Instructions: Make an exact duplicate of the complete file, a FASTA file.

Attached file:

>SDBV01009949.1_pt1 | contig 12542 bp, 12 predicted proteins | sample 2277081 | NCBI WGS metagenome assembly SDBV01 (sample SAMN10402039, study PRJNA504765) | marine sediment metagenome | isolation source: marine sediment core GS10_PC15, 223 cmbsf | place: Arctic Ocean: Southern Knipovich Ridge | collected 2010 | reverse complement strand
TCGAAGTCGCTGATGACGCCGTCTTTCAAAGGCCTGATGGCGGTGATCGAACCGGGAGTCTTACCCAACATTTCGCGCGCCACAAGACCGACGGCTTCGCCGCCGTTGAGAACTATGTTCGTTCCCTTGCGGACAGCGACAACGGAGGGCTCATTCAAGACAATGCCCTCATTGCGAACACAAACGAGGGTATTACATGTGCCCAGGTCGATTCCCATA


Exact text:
>SDBV01009949.1_pt1 | contig 12542 bp, 12 predicted proteins | sample 2277081 | NCBI WGS metagenome assembly SDBV01 (sample SAMN10402039, study PRJNA504765) | marine sediment metagenome | isolation source: marine sediment core GS10_PC15, 223 cmbsf | place: Arctic Ocean: Southern Knipovich Ridge | collected 2010 | reverse complement strand
TCGAAGTCGCTGATGACGCCGTCTTTCAAAGGCCTGATGGCGGTGATCGAACCGGGAGTCTTACCCAACATTTCGCGCGCCACAAGACCGACGGCTTCGCCGCCGTTGAGAACTATGTTCGTTCCCTTGCGGACAGCGACAACGGAGGGCTCATTCAAGACAATGCCCTCATTGCGAACACAAACGAGGGTATTACATGTGCCCAGGTCGATTCCCATA